Early reactions to Sen. Barack Obama's Big Speech in Philadelphia last week about his pastor and spiritual adviser of 20 years, the Rev. Jeremiah A. Wright Jr., sound like a mixed review: "It was a nice speech about race, but what about that nutty preacher?"
After all, why was the Illinois senator delivering his brilliantly crafted argument for a renewed national dialogue on race at this moment in his campaign? Because goofy-sounding video clips of his Chicago pastor shouting "G-d damn America for treating its citizens as less than human" were popping up all over television and the Internet.
To stop the spreading damage and to reassure his supporters, Obama delivered his most important speech since the blockbuster that launched him into the national spotlight at the 2004 Democratic National Convention.
His new Big Speech elegantly and forcefully steered the conversation from Wright's divisive sound bites to the nation's larger divide over race, culture and class that feed anger, fears, resentments and suspicions along racial lines.
He showed an empathy for grievances held by folks on both sides of the color line that seemed to grow out of lessons learned from his own biracial background.
He ended with an eloquent plea to avoid letting the few things about us that are different get in the way of the many pressing concerns that we have in commonlike jobs, schools, health care and the Iraq war.
I'm sure it reassured his supporters, including the critical superdelegates. But Obama's Big Speech may not have won over new converts, mainly because of some lingering questions about Wright.
Will it reach beyond Obama's base? Considering how many people were likely to take the time to hear or read Obama's speech with an open mind, I was reminded of the famous story about another Illinoisan, two-time Democratic presidential candidate Adlai Stevenson. When a woman exclaimed to the former Illinois governor that "Every thinking American is voting for you," he responded, "That's not enough, madam, I need a majority."
So does Obama. That became harder for him to achieve after Wright's roars hit the airwaves and the Web.
A Fox News poll released two days after Obama's speech indicated that most Americans do not believe Obama shares the controversial views of his spiritual mentor, but 35 percent said their relationship raised doubts about the senator.
Among Democrats surveyed, 26 percent said the relationship raised doubts about Obama, while 66 percent said it did not.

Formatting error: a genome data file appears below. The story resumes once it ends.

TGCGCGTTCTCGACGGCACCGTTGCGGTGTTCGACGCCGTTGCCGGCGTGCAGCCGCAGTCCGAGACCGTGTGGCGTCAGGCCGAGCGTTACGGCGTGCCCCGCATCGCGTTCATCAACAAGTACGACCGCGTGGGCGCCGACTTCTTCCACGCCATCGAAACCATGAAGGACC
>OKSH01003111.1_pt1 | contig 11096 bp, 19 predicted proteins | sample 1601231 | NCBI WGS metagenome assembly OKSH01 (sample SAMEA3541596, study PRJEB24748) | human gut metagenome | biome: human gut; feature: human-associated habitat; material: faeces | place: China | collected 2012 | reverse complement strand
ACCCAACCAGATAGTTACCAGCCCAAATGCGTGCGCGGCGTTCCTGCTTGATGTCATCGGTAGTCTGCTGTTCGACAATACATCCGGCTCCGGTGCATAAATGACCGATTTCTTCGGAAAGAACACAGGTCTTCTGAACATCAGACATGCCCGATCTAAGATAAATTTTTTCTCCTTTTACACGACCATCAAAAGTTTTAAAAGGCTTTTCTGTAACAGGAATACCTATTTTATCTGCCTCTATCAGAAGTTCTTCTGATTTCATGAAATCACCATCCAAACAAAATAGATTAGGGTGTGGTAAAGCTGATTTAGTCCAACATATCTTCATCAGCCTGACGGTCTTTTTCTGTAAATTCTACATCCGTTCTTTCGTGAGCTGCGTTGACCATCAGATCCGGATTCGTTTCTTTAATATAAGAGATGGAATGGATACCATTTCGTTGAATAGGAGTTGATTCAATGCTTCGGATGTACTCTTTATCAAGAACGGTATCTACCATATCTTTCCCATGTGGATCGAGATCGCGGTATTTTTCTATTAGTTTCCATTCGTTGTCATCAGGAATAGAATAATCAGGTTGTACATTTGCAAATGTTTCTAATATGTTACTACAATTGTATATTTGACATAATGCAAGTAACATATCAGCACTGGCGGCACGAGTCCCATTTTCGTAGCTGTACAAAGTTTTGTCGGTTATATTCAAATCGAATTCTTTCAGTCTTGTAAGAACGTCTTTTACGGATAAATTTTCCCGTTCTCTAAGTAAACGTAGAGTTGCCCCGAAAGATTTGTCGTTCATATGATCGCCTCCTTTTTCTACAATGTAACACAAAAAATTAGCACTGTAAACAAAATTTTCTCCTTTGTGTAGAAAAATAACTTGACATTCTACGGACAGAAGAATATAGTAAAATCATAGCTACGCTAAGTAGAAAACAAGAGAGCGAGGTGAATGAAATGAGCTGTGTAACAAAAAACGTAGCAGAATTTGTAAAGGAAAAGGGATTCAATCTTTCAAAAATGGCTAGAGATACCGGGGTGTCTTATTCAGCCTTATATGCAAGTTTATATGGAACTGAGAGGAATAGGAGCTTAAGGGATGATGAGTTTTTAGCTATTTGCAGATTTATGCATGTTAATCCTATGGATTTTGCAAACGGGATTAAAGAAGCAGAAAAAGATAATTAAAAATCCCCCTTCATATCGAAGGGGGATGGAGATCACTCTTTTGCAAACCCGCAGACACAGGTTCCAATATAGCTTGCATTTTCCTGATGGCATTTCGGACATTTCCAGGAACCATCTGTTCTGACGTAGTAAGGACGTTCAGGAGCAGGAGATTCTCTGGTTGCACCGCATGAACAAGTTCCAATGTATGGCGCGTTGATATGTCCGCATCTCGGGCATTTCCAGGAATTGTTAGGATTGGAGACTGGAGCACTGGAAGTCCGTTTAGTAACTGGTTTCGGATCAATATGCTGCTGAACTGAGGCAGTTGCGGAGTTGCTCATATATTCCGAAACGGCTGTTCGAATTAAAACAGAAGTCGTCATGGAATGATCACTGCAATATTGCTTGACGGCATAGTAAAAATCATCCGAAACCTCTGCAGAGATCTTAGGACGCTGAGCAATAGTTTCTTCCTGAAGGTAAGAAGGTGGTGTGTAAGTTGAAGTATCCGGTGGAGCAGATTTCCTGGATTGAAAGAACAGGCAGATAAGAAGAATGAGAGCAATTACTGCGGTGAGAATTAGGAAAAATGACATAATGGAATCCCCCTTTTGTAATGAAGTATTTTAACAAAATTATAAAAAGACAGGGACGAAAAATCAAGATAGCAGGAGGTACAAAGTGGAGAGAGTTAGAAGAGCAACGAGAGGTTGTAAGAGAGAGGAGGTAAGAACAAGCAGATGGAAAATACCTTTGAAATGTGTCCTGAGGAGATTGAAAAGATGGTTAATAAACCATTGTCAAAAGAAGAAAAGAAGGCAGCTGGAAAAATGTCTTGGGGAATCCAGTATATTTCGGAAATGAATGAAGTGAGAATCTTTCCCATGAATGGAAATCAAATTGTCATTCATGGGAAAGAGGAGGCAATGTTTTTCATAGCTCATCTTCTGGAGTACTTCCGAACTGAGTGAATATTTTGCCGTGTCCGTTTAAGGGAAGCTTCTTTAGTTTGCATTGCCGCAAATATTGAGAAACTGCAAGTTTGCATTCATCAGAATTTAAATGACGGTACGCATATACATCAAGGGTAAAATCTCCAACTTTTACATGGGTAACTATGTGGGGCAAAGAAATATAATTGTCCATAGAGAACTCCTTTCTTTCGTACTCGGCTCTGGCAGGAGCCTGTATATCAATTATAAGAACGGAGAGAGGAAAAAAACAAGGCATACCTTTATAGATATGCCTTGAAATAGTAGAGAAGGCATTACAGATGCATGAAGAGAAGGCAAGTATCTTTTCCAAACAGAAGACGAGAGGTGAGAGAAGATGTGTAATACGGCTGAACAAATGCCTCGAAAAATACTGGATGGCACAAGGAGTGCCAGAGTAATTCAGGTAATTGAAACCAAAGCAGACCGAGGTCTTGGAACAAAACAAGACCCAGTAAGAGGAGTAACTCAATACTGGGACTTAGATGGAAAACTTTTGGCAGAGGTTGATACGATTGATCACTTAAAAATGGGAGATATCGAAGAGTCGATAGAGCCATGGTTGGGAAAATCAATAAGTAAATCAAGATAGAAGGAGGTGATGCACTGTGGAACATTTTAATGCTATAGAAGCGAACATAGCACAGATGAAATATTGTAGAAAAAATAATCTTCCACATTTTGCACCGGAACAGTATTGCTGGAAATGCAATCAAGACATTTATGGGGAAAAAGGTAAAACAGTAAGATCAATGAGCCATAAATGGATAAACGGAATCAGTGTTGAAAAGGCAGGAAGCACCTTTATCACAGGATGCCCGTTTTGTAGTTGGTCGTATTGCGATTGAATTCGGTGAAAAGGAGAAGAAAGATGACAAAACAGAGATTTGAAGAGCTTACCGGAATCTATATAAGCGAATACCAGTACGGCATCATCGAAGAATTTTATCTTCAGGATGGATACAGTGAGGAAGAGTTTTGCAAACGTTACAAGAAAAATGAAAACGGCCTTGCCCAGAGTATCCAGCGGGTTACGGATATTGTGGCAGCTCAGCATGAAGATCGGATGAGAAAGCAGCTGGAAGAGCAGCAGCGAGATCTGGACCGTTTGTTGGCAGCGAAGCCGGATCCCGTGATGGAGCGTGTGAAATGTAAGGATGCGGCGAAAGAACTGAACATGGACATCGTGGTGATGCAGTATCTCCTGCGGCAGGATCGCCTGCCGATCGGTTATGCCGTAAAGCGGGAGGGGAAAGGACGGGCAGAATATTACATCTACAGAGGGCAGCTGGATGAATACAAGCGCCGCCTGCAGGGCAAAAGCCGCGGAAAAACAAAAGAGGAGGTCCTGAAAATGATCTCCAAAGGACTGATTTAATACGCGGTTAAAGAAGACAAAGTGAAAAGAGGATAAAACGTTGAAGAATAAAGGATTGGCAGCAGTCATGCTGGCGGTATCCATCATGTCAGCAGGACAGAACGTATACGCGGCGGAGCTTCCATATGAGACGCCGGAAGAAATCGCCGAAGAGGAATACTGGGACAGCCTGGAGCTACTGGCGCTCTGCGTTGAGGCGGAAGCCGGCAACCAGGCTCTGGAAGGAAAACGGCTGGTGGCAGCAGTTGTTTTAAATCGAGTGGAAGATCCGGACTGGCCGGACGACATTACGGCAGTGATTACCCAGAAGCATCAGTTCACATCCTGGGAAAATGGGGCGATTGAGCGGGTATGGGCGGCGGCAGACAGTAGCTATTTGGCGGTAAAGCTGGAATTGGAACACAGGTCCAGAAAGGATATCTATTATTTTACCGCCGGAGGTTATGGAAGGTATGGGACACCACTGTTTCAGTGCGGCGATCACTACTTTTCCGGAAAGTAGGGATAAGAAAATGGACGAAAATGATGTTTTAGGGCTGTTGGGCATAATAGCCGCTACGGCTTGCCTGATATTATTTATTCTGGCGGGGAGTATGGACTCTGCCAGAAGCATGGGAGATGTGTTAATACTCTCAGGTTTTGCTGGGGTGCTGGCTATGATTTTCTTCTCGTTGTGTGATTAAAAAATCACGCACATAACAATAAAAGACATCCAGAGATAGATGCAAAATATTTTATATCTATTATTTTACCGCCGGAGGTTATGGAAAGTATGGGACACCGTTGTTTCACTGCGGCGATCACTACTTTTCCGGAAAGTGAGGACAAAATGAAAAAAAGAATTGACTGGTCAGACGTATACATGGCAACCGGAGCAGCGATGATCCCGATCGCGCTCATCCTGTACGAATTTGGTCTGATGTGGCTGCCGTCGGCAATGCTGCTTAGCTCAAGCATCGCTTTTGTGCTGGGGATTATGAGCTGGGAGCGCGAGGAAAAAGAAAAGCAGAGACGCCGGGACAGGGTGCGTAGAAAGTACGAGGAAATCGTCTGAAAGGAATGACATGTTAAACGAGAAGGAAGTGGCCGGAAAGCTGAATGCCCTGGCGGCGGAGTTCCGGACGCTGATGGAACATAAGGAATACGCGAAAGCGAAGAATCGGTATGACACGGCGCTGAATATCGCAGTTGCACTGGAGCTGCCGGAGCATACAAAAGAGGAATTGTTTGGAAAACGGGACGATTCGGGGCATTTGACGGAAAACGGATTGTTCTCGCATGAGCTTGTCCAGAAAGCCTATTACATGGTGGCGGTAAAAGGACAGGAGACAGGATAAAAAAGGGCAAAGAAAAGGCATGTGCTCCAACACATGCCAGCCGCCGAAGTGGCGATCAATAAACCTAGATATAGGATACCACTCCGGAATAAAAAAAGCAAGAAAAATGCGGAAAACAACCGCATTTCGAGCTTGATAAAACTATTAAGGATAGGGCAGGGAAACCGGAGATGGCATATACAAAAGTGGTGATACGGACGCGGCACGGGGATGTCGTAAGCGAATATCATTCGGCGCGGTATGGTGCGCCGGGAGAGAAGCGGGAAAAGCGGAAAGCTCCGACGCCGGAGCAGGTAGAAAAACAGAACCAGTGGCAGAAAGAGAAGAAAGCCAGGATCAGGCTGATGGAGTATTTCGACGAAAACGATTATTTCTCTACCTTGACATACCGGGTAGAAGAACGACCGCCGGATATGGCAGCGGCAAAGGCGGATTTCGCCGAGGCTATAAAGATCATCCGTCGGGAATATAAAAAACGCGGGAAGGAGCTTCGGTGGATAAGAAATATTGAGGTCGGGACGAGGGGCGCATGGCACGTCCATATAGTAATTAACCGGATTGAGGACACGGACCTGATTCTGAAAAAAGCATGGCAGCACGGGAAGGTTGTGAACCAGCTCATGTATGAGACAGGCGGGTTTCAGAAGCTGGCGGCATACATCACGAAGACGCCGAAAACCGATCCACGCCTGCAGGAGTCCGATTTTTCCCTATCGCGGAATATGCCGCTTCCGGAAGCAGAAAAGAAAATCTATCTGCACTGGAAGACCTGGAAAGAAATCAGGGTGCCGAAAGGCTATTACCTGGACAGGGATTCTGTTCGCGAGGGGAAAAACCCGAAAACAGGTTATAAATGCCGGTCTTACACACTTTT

And when polls ask whether Obama should leave the church even now, the answers come back with a racial divide that eerily resembles reactions to the "not guilty" verdict in O.J. Simpson's murder trial. Most whites think Obama should leave, while most blacks think he should stay loyal to the minister who Obama says led him to Jesus and presided at his wedding.
I'm sure that poll reflects the South Side of Chicago, where Rev. Wright has been a well-respected man for decades. He came to Trinity United Church of Christ in 1972 and built it from about 80 members to a reported membership of 8,000.
Most media, Obama says, have not shown the side of Wright that ABC's "Nightline" showed in a video clip after Obama's speech. It showed a preacher of much quieter temperament praying aloud, "Oh, G-d, we come from many different places and different races, but we are of one race, the human race."
Having heard Rev. Wright at his church before the Obama flap erupted, I can see what Obama means. Unfortunately, the fiery sound bite gets a lot more attention than the quiet, reflective minister.
The irony for Obama, who grew up in Hawaii, Indonesia and rural Kansas, is that he met Wright while trying to get a better handle on black American culture in the 1980s while working as a community organizer. Now pundits ask whether Obama, who has won more white than black votes numerically, is "too black" to win many more white votes.
Quit the church, many tell him. I don't think that will solve his problem. His critics will continue to ask why he stayed so long. Some will even charge him with being a disloyal cynic.
Obama's best bet is to hope Americans get a chance to see a side of Wright that softens the image of the crazy preacher they've seen on TV. In the meantime, Obama finds himself trapped in the racial divide that many still hope he is uniquely qualified to heal.